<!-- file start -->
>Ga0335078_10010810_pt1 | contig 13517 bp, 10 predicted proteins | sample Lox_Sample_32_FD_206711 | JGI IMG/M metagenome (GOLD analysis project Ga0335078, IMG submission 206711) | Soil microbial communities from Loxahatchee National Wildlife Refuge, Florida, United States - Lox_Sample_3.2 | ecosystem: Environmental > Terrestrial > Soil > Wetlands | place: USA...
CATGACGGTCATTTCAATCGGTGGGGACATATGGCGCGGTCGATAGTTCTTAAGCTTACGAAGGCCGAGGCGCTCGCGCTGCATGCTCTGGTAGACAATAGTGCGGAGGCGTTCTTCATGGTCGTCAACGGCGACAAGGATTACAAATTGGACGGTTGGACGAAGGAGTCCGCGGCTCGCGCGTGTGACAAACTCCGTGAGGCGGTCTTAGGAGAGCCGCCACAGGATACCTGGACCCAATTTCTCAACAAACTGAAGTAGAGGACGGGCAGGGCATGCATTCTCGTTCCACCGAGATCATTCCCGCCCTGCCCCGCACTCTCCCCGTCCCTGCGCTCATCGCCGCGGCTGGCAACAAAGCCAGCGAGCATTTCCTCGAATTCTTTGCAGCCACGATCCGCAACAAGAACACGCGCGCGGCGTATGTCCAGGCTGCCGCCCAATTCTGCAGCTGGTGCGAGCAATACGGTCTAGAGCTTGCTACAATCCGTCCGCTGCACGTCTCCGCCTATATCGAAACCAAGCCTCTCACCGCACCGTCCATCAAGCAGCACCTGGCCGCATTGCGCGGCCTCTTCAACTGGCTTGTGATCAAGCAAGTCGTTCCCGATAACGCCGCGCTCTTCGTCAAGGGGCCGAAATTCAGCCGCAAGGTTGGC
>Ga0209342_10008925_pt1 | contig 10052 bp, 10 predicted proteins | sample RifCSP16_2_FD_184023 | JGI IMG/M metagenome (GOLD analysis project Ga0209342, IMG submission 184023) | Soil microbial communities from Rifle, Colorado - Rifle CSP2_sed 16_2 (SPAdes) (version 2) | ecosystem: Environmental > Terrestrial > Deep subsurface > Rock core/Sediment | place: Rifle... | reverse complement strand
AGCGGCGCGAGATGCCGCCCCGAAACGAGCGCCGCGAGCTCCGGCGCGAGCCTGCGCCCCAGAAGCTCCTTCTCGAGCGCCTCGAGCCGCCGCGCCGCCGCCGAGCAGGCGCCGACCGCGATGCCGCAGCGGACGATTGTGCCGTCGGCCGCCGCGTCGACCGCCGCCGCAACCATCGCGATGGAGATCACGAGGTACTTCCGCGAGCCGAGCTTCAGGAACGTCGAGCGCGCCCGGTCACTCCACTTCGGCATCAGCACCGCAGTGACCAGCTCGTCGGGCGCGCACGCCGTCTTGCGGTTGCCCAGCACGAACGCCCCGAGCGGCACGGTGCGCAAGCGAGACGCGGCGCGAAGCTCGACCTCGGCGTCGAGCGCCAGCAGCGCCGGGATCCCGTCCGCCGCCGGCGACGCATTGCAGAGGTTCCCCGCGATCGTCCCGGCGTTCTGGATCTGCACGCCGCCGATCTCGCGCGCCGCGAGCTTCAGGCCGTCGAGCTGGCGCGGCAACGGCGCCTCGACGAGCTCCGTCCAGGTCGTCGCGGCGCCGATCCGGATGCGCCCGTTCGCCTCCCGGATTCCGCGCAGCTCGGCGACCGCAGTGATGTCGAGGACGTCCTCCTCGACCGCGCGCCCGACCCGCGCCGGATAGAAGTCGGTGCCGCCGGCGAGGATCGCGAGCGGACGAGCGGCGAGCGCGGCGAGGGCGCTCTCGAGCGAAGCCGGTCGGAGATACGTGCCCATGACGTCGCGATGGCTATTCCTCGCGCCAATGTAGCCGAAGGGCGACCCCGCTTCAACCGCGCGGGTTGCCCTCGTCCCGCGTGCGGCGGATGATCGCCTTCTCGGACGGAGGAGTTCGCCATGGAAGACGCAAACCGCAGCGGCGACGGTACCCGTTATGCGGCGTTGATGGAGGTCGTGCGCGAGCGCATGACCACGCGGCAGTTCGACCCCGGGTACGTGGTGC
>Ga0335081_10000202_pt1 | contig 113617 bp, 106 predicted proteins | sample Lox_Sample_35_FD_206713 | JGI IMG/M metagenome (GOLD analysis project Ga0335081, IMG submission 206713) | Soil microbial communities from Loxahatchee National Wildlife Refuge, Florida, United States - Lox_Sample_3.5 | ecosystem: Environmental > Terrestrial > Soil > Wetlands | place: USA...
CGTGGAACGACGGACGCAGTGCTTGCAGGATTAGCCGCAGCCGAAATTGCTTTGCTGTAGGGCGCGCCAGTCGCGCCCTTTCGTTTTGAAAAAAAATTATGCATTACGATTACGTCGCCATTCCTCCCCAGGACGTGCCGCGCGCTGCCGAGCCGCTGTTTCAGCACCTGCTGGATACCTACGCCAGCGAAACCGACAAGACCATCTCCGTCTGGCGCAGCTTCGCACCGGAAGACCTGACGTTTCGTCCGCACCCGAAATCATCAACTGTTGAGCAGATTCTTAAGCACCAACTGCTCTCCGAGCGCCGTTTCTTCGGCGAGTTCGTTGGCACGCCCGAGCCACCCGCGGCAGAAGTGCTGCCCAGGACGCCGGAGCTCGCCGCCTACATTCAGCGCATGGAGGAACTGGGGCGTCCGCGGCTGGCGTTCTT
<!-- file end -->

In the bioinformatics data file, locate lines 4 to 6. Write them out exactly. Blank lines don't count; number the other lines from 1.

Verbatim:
AGCGGCGCGAGATGCCGCCCCGAAACGAGCGCCGCGAGCTCCGGCGCGAGCCTGCGCCCCAGAAGCTCCTTCTCGAGCGCCTCGAGCCGCCGCGCCGCCGCCGAGCAGGCGCCGACCGCGATGCCGCAGCGGACGATTGTGCCGTCGGCCGCCGCGTCGACCGCCGCCGCAACCATCGCGATGGAGATCACGAGGTACTTCCGCGAGCCGAGCTTCAGGAACGTCGAGCGCGCCCGGTCACTCCACTTCGGCATCAGCACCGCAGTGACCAGCTCGTCGGGCGCGCACGCCGTCTTGCGGTTGCCCAGCACGAACGCCCCGAGCGGCACGGTGCGCAAGCGAGACGCGGCGCGAAGCTCGACCTCGGCGTCGAGCGCCAGCAGCGCCGGGATCCCGTCCGCCGCCGGCGACGCATTGCAGAGGTTCCCCGCGATCGTCCCGGCGTTCTGGATCTGCACGCCGCCGATCTCGCGCGCCGCGAGCTTCAGGCCGTCGAGCTGGCGCGGCAACGGCGCCTCGACGAGCTCCGTCCAGGTCGTCGCGGCGCCGATCCGGATGCGCCCGTTCGCCTCCCGGATTCCGCGCAGCTCGGCGACCGCAGTGATGTCGAGGACGTCCTCCTCGACCGCGCGCCCGACCCGCGCCGGATAGAAGTCGGTGCCGCCGGCGAGGATCGCGAGCGGACGAGCGGCGAGCGCGGCGAGGGCGCTCTCGAGCGAAGCCGGTCGGAGATACGTGCCCATGACGTCGCGATGGCTATTCCTCGCGCCAATGTAGCCGAAGGGCGACCCCGCTTCAACCGCGCGGGTTGCCCTCGTCCCGCGTGCGGCGGATGATCGCCTTCTCGGACGGAGGAGTTCGCCATGGAAGACGCAAACCGCAGCGGCGACGGTACCCGTTATGCGGCGTTGATGGAGGTCGTGCGCGAGCGCATGACCACGCGGCAGTTCGACCCCGGGTACGTGGTGC
>Ga0335081_10000202_pt1 | contig 113617 bp, 106 predicted proteins | sample Lox_Sample_35_FD_206713 | JGI IMG/M metagenome (GOLD analysis project Ga0335081, IMG submission 206713) | Soil microbial communities from Loxahatchee National Wildlife Refuge, Florida, United States - Lox_Sample_3.5 | ecosystem: Environmental > Terrestrial > Soil > Wetlands | place: USA...
CGTGGAACGACGGACGCAGTGCTTGCAGGATTAGCCGCAGCCGAAATTGCTTTGCTGTAGGGCGCGCCAGTCGCGCCCTTTCGTTTTGAAAAAAAATTATGCATTACGATTACGTCGCCATTCCTCCCCAGGACGTGCCGCGCGCTGCCGAGCCGCTGTTTCAGCACCTGCTGGATACCTACGCCAGCGAAACCGACAAGACCATCTCCGTCTGGCGCAGCTTCGCACCGGAAGACCTGACGTTTCGTCCGCACCCGAAATCATCAACTGTTGAGCAGATTCTTAAGCACCAACTGCTCTCCGAGCGCCGTTTCTTCGGCGAGTTCGTTGGCACGCCCGAGCCACCCGCGGCAGAAGTGCTGCCCAGGACGCCGGAGCTCGCCGCCTACATTCAGCGCATGGAGGAACTGGGGCGTCCGCGGCTGGCGTTCTT